How to Make: One Two Three Four Cake

1234 Cake feature picture (with chocolate

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Welcome back to Tenacious Genealogy and another historical recipe post! Today, I’m going to explore making another recipe from the early 20th century – One Two Three Four Cake. But first, I want to delve a little bit more into why I love trying out historical recipes.

Part of what makes genealogy and history engaging is being able to experience (for the most part) what your ancestors experienced or may have experience. That’s why I’ve always been a fan of historical sites, re-enactments, and the like. Unfortunately, going to these places are not always convenient or something that you can do on a regular basis (at least, I haven’t been able to). Which is why I love trying and experimenting with historical recipes. Something that everyone can say their ancestors have done is eat.

Some families have entire cookbooks that have been passed to future generations. Other, a few favorite family recipes. But other times, there really wasn’t anything in the way of cookery that was handed down. With technology and modernization, fast and processed food making meals quick and on the go, many, once cherished, recipes have gone by the wayside.

Which is why I LOVE finding old historical cookbooks. Flipping through some of them is like opening a time capsule into another world, another culture, another place where things weren’t so hectic or expensive. Thankfully, you can usually find these kinds of books at Friends of the Library sales or even online. In fact, for people like me who love cookbooks (okay, books in general), but don’t have the space to have an enormous collection, sites like Amazon’s Kindle store are a godsend. It gives me the opportunity to flip through old recipes in my spare time and not have to worry about ruining an old cookbook when I do attempt the recipe. I’ve been able to find dozens of old cookbooks from as far back as the 18th century.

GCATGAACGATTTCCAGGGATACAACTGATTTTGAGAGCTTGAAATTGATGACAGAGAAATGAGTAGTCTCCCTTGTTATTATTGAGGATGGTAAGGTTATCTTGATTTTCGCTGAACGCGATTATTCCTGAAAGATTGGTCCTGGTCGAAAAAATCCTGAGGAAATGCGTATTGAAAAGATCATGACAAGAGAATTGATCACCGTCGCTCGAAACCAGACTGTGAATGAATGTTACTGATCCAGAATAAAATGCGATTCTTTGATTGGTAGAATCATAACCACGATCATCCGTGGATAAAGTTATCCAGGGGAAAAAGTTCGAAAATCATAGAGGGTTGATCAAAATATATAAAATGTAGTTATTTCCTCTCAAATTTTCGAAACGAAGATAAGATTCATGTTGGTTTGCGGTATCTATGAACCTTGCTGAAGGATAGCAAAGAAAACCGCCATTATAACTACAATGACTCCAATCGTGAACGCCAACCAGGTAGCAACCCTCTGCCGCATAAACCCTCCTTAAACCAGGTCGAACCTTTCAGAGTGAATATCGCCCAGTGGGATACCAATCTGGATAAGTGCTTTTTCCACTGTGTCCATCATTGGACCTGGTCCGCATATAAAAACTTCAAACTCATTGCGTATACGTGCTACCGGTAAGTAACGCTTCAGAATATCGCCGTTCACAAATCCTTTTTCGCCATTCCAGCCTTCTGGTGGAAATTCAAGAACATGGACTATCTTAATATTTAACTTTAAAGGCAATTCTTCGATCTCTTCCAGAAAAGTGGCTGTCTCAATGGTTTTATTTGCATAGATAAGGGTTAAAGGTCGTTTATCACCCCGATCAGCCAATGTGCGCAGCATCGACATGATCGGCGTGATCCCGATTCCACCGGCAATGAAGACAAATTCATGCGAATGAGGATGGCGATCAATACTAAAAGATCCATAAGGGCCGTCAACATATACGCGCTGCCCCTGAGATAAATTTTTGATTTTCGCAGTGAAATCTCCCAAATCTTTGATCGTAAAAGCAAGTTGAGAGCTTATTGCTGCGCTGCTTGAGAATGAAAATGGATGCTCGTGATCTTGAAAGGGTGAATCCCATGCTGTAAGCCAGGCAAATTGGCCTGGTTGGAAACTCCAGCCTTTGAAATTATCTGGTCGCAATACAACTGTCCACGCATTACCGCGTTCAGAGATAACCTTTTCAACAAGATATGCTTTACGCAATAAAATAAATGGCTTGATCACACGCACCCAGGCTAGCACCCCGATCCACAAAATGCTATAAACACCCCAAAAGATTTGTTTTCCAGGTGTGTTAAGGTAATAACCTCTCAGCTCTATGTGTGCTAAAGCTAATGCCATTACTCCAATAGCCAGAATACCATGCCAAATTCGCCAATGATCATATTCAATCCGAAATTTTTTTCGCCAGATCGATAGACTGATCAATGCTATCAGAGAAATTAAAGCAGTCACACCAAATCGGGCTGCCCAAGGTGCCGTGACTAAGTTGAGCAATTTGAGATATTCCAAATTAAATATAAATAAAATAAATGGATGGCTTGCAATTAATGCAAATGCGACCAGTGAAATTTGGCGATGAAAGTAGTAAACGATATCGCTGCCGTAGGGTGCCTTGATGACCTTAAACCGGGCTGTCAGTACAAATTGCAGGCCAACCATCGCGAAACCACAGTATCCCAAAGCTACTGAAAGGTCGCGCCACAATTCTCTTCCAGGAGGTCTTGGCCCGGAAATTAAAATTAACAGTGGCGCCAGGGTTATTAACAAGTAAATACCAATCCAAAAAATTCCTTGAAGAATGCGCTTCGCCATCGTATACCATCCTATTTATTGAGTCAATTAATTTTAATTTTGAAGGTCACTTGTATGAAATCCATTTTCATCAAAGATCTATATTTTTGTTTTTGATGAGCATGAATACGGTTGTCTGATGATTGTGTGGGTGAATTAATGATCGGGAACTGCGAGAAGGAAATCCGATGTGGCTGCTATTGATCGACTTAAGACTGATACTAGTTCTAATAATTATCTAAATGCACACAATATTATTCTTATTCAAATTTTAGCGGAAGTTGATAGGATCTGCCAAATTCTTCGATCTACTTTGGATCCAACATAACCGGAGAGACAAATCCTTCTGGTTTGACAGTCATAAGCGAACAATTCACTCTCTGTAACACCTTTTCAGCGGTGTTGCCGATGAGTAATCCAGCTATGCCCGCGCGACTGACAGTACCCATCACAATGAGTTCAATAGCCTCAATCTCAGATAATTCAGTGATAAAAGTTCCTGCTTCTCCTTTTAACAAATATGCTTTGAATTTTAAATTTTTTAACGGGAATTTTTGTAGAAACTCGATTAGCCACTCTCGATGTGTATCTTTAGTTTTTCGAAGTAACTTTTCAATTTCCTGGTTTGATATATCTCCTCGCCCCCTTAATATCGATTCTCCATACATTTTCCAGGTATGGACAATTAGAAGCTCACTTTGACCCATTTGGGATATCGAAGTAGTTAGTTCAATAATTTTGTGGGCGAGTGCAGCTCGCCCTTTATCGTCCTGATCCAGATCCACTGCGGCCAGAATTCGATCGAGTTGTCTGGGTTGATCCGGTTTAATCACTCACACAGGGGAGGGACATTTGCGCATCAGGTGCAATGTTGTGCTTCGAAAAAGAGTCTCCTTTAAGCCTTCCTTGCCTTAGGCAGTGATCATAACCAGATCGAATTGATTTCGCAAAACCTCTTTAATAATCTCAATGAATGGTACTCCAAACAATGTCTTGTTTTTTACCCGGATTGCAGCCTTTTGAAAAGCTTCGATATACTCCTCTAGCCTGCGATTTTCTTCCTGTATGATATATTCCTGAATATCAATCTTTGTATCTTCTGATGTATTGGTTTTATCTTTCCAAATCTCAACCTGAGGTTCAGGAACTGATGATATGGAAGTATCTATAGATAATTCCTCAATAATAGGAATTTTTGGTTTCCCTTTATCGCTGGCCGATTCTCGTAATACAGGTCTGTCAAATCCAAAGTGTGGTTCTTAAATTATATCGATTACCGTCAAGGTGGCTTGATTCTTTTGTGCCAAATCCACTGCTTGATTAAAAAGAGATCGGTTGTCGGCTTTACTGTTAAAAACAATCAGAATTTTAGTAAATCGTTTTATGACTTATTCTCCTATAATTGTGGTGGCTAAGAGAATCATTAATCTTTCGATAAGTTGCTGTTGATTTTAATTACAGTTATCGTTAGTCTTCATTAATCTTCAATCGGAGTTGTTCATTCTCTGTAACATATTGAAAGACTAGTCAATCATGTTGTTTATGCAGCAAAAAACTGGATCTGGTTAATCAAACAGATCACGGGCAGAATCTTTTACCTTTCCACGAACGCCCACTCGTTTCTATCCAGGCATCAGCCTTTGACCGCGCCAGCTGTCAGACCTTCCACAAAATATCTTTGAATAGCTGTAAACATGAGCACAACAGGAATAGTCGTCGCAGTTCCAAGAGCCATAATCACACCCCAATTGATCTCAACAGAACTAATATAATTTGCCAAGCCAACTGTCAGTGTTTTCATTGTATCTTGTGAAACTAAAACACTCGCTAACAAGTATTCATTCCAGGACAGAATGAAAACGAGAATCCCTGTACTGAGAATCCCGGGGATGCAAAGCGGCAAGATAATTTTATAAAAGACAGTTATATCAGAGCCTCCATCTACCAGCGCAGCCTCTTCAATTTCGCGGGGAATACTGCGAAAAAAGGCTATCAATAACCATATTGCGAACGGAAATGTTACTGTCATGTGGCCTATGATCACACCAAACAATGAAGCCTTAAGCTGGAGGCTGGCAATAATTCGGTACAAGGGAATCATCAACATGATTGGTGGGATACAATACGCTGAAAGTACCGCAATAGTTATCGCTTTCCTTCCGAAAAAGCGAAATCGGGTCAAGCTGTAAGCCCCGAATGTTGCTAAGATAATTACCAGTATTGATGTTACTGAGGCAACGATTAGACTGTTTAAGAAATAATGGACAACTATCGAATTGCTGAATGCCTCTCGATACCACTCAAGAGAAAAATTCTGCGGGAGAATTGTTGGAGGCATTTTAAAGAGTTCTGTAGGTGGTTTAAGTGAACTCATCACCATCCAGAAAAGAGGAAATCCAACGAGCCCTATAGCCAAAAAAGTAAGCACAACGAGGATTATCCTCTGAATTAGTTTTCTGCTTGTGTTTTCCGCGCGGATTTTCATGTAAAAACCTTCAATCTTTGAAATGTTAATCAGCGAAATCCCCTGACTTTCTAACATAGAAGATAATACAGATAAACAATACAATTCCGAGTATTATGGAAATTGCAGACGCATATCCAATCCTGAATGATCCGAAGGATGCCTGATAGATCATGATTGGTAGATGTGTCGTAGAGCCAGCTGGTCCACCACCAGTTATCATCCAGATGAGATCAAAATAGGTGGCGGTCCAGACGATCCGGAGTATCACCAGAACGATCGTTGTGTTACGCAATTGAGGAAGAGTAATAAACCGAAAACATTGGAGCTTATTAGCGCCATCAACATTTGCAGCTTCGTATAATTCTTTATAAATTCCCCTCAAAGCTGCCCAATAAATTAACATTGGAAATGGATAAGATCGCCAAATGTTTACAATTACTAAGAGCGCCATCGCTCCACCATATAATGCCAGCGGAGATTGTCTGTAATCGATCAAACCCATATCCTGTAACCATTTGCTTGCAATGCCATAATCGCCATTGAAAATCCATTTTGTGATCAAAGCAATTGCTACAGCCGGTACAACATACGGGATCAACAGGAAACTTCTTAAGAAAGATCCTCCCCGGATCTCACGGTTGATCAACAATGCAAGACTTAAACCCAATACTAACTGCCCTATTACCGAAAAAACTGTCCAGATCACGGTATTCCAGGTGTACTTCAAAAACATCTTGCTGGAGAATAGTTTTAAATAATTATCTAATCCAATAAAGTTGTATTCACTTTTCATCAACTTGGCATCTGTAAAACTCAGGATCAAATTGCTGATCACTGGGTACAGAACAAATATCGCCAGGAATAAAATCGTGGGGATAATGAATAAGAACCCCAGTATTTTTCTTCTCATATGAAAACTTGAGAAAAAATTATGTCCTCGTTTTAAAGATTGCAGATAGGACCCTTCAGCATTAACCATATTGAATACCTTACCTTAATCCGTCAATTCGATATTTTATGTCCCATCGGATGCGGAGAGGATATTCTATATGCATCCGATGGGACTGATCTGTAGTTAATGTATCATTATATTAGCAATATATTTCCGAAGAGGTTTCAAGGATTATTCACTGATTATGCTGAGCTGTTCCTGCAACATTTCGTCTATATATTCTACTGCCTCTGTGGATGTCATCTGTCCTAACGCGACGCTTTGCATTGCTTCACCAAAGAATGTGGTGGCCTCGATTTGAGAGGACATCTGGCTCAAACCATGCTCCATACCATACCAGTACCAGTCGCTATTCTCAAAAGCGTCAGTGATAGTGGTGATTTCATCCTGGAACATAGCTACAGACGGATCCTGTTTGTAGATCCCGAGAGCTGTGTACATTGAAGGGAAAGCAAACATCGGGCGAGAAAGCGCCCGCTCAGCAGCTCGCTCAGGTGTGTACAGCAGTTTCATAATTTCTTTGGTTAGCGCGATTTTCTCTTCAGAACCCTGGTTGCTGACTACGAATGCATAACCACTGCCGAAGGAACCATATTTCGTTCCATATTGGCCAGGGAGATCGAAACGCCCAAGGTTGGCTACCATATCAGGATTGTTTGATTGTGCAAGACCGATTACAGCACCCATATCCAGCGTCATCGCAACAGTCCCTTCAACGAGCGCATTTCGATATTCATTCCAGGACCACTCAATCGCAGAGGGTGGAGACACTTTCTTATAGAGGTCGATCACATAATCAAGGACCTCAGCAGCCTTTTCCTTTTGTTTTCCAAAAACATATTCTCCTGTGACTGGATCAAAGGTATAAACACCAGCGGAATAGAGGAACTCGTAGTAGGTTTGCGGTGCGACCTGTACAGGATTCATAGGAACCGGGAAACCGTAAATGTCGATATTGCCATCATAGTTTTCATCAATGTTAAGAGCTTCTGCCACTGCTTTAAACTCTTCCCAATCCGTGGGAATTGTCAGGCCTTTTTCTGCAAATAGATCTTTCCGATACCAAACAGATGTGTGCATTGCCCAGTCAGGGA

As for today, I’m going to try an old-timey recipe that is simple and has a fascinating name: One, Two, Three, Four Cake.

It’s a fairly simple recipe and if you’ve been following this blog over the last few weeks, you notice that it has pretty much all of the same ingredients as Breakfast Sally Lunn and the Jenny Lind Tea Cakes. The only difference is the amount. For example, whereas the former two recipes called for either a few tablespoons or a half cup of sugar, this recipe calls for two full cups, which makes it a sweeter baked good.

That said, on to the recipe!

 Cookbook: Things Mother Used to Make: A Collection of Old Time Recipes, Some Nearly One Hundred Years Old and Never Published Before
Author: Lydia Maria Gurney

Published: 1914

Original Recipe:

1 cupful of Butter
2 cupfuls of Sugar
3 cupfuls of Flour
4 eggs
2/3 cupful of Milk
2 teaspoonful of Cream of Tartar

1 teaspoonful of Soda

Cream the butter and the sugar together and add the well-beaten eggs;
Beat all and add milk:
Beat again:
Sift the cream of tartar and the soda into the flour;
Stir all together.
Bake in a slow oven